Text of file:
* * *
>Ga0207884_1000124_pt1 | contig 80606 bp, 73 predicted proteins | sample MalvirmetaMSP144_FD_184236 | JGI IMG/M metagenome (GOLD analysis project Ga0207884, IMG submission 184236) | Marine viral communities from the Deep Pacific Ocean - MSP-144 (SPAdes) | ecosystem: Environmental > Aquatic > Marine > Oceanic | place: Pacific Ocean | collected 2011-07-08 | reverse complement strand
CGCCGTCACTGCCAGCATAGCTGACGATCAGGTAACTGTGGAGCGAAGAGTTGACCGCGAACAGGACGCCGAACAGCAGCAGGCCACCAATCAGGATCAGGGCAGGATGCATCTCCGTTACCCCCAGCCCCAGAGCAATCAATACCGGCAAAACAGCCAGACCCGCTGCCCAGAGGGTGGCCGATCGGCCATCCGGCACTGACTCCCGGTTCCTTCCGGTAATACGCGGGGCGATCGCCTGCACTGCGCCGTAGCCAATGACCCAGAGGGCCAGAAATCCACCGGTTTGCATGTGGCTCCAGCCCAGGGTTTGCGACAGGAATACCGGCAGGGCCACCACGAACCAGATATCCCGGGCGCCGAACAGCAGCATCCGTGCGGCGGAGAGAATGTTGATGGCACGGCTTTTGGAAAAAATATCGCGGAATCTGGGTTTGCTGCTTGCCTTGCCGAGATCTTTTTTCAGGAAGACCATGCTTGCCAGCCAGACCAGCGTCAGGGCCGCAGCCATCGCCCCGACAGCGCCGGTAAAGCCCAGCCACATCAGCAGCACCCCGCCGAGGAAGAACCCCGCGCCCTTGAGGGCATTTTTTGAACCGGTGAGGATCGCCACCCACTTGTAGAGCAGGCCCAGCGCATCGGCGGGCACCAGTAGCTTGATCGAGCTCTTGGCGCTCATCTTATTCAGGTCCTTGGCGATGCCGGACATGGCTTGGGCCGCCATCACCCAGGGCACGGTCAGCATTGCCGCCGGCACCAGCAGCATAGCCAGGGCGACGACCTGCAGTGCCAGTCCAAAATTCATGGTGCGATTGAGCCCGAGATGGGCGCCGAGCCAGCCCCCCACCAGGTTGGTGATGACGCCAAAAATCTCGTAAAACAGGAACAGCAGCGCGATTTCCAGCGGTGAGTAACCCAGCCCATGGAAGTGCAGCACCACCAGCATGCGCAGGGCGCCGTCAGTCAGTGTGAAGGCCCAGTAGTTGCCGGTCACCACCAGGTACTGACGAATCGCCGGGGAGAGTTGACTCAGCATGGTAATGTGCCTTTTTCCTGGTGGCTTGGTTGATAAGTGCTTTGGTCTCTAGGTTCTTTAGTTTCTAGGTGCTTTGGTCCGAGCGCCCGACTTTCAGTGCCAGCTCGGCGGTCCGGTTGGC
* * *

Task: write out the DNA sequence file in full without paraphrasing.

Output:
>Ga0207884_1000124_pt1 | contig 80606 bp, 73 predicted proteins | sample MalvirmetaMSP144_FD_184236 | JGI IMG/M metagenome (GOLD analysis project Ga0207884, IMG submission 184236) | Marine viral communities from the Deep Pacific Ocean - MSP-144 (SPAdes) | ecosystem: Environmental > Aquatic > Marine > Oceanic | place: Pacific Ocean | collected 2011-07-08 | reverse complement strand
CGCCGTCACTGCCAGCATAGCTGACGATCAGGTAACTGTGGAGCGAAGAGTTGACCGCGAACAGGACGCCGAACAGCAGCAGGCCACCAATCAGGATCAGGGCAGGATGCATCTCCGTTACCCCCAGCCCCAGAGCAATCAATACCGGCAAAACAGCCAGACCCGCTGCCCAGAGGGTGGCCGATCGGCCATCCGGCACTGACTCCCGGTTCCTTCCGGTAATACGCGGGGCGATCGCCTGCACTGCGCCGTAGCCAATGACCCAGAGGGCCAGAAATCCACCGGTTTGCATGTGGCTCCAGCCCAGGGTTTGCGACAGGAATACCGGCAGGGCCACCACGAACCAGATATCCCGGGCGCCGAACAGCAGCATCCGTGCGGCGGAGAGAATGTTGATGGCACGGCTTTTGGAAAAAATATCGCGGAATCTGGGTTTGCTGCTTGCCTTGCCGAGATCTTTTTTCAGGAAGACCATGCTTGCCAGCCAGACCAGCGTCAGGGCCGCAGCCATCGCCCCGACAGCGCCGGTAAAGCCCAGCCACATCAGCAGCACCCCGCCGAGGAAGAACCCCGCGCCCTTGAGGGCATTTTTTGAACCGGTGAGGATCGCCACCCACTTGTAGAGCAGGCCCAGCGCATCGGCGGGCACCAGTAGCTTGATCGAGCTCTTGGCGCTCATCTTATTCAGGTCCTTGGCGATGCCGGACATGGCTTGGGCCGCCATCACCCAGGGCACGGTCAGCATTGCCGCCGGCACCAGCAGCATAGCCAGGGCGACGACCTGCAGTGCCAGTCCAAAATTCATGGTGCGATTGAGCCCGAGATGGGCGCCGAGCCAGCCCCCCACCAGGTTGGTGATGACGCCAAAAATCTCGTAAAACAGGAACAGCAGCGCGATTTCCAGCGGTGAGTAACCCAGCCCATGGAAGTGCAGCACCACCAGCATGCGCAGGGCGCCGTCAGTCAGTGTGAAGGCCCAGTAGTTGCCGGTCACCACCAGGTACTGACGAATCGCCGGGGAGAGTTGACTCAGCATGGTAATGTGCCTTTTTCCTGGTGGCTTGGTTGATAAGTGCTTTGGTCTCTAGGTTCTTTAGTTTCTAGGTGCTTTGGTCCGAGCGCCCGACTTTCAGTGCCAGCTCGGCGGTCCGGTTGGC